New York Library Association Section of School Librarians Annual Spring Conference 2024
Lake Placid, NY

May 2024

When I first saw the big names coming to NYLA SSL’s 2024 conference I shrieked so loudly in my library that the noise level went from the typical happy hum of high school students working and chatting, to pin-drop silence. To say that one of the highlights of attending this year’s NYLA SSL conference was the opportunity to hear and meet nationally renowned historical fiction authors Ruta Sepetys and Stacey Lee is an absolute understatement.
Years ago a fellow school librarian gave me the wisest conference attending advice. She said, “Michelle, no matter who they are, always attend the author sessions.” Getting to meet authors and hear the stories behind their stories turbocharges our ability, as school librarians, to match our student readers to the stories they need to hear when they need to hear them. Knowing that Ruta Septeys’ writer origin story involves the lead singer of a rock band and the simple words “what’s your story,” and seeing a teenaged picture of Stacey Lee having a haircut similar to the one she has now, lets me humanize authors and say to my student readers “Hey, I think you’ll like this author’s book. You and she would have probably been friends.”
At the same time, there’s impactful magic in the small moments of a conference, such as:
  • Standing in the back of the room listening to four school librarians from Central New York duke it out while sharing a curated collection of 16 immediately useful resources;
  • Admiring and being inspired by the ingenuity, innovation and student involvement described by the Troy-area school librarian who presented on book displays. I don’t have a teen advisory group, but I definitely have a group of active and involved regular library users who would love to take ownership of their own Department of Tortured Poets.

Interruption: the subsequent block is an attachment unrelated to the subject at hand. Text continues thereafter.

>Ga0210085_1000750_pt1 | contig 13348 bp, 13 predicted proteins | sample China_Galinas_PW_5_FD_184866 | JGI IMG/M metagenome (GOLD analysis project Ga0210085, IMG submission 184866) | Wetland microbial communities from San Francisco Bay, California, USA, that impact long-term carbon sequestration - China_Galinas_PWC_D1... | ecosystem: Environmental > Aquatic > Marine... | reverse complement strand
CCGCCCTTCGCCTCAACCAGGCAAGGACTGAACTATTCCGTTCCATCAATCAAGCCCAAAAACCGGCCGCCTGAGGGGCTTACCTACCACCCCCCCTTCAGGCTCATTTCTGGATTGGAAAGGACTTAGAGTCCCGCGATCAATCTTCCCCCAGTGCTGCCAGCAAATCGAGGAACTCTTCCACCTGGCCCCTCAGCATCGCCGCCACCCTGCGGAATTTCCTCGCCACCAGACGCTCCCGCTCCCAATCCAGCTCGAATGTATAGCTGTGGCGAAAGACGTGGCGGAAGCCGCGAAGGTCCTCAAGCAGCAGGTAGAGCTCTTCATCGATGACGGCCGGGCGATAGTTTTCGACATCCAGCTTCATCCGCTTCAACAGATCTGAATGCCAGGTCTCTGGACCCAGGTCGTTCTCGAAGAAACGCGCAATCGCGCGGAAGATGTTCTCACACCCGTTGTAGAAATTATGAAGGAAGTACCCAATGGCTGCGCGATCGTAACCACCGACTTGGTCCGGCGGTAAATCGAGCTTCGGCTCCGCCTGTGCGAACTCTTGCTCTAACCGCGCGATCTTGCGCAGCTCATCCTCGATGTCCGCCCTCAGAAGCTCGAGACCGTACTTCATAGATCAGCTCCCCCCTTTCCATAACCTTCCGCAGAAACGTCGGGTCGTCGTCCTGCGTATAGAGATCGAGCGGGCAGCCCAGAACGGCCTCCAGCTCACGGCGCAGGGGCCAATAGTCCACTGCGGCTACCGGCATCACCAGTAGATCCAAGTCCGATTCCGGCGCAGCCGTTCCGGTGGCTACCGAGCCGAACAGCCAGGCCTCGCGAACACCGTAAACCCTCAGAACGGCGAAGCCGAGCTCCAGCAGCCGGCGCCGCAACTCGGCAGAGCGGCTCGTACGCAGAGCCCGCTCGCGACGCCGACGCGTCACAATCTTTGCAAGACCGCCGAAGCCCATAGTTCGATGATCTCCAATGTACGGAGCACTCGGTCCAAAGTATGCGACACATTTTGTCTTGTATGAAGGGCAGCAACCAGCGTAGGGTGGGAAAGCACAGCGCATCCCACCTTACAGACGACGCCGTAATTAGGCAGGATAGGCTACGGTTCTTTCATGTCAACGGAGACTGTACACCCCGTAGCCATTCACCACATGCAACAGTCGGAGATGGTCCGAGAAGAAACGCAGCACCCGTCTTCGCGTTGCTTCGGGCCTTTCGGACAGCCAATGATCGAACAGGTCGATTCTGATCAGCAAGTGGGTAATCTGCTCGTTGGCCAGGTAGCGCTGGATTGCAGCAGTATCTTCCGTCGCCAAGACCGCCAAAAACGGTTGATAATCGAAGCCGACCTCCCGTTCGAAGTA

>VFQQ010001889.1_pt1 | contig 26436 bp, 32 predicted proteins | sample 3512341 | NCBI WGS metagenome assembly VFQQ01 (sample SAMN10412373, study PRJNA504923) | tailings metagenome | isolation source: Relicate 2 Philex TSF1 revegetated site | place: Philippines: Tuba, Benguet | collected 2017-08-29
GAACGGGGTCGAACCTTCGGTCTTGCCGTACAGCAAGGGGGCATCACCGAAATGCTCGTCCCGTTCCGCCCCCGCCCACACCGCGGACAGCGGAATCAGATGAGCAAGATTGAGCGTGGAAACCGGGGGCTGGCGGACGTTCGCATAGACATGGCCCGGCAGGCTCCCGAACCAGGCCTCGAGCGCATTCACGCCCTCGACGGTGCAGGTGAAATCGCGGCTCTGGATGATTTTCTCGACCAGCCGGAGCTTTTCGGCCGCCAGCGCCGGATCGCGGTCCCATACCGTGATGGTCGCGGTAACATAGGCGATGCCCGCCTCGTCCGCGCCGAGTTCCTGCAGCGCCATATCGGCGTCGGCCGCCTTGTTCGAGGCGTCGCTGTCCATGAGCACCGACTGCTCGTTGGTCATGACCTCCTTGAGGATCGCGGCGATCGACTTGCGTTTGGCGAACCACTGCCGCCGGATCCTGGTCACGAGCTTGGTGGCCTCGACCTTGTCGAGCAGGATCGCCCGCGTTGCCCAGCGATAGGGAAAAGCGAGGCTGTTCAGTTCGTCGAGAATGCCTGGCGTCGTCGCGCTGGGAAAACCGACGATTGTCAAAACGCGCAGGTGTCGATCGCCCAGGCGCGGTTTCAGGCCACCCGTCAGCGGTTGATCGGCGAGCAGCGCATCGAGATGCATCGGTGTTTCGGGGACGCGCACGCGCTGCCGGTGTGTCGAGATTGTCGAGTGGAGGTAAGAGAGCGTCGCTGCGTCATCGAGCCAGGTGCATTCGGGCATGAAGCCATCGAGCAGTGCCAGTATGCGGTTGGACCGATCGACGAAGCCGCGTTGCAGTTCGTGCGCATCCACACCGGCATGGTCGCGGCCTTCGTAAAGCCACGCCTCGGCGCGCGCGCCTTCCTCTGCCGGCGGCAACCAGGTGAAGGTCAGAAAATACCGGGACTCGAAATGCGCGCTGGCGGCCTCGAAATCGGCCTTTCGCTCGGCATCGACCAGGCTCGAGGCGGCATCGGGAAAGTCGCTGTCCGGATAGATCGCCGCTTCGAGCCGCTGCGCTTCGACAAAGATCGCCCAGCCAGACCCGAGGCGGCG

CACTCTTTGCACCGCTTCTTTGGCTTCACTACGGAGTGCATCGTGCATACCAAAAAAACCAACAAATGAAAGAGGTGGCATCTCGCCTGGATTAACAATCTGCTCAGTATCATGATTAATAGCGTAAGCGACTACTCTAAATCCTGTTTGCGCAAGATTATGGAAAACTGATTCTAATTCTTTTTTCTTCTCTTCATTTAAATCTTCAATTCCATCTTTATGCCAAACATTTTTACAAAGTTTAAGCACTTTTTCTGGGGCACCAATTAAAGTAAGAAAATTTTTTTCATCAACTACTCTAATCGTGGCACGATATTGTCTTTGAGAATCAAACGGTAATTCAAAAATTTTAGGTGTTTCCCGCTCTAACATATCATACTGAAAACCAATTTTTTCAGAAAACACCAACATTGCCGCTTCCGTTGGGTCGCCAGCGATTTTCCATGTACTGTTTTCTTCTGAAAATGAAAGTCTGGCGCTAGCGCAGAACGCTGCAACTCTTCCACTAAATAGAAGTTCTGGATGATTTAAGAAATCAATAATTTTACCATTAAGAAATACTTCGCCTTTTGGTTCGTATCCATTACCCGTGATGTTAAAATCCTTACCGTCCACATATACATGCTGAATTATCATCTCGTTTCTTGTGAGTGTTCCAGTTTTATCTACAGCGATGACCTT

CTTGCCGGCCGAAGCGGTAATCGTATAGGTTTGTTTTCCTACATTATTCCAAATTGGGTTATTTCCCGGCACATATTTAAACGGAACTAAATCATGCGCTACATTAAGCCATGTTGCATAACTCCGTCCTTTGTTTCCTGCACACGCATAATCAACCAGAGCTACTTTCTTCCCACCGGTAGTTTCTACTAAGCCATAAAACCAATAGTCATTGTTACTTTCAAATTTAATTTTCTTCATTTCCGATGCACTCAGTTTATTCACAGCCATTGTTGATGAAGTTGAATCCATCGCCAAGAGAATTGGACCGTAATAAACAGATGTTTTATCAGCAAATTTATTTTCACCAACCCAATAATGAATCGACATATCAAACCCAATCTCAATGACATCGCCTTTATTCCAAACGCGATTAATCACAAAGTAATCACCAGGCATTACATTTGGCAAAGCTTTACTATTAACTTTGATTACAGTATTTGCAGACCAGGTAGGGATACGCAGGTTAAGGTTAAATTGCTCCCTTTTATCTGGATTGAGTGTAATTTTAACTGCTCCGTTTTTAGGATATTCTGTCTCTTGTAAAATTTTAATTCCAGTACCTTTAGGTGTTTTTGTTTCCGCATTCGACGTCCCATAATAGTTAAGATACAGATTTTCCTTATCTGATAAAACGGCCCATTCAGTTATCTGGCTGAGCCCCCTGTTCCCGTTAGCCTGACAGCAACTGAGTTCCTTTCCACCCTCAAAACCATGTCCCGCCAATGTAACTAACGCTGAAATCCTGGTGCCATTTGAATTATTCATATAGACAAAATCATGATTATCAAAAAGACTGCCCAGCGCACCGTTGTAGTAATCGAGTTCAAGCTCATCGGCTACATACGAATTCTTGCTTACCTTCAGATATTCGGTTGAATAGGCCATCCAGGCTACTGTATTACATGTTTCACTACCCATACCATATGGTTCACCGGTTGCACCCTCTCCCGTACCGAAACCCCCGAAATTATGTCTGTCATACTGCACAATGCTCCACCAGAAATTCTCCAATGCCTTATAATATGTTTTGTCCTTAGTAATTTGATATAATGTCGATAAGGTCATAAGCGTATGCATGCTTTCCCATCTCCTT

• Being reminded that I am not alone as I sat on the floor in “Librarian Life Hacks” (aka “crowdsource the solution to your struggles”), and offering, as well as receiving empathy, support and advice, and…
  • The “oh-duh” simple solution, given by another, with the potential for powerful impact on inclusivity in my own library – add labels on my computers directing anyone looking for titles featuring LGBTQA+ characters, themes or issues in the catalog to search “pride.”

The biggest highlight, though, wasn’t the authors, the resources, or the inspiration for new programs and displays. It was, as it always is, being surrounded by community. So many of us are singletons in our buildings, or singletons in our districts. We are not only on our own, but also doing the job of teaching in a way that looks different to our students, colleagues and administrators than the job of a classroom teacher. I will be forever indebted to the woman in the room who summed up nicely what I have been trying to explain to those around me for years. That we, as school librarians, run what is essentially a public library inside of a school. The work that goes into running a public library goes into ours too, alongside classroom teaching, collaborative teaching, technology help, and student support. How powerful it was to feel connected to the greater whole, and to have our professional work’s full scope framed in a way that honors its weight and recognizes worthiness. Thank you, CLRC, for this tremendous opportunity! How many years do I have to wait before I can apply, again?

Michelle Babbie

High School Librarian, Sauquoit Valley Central School

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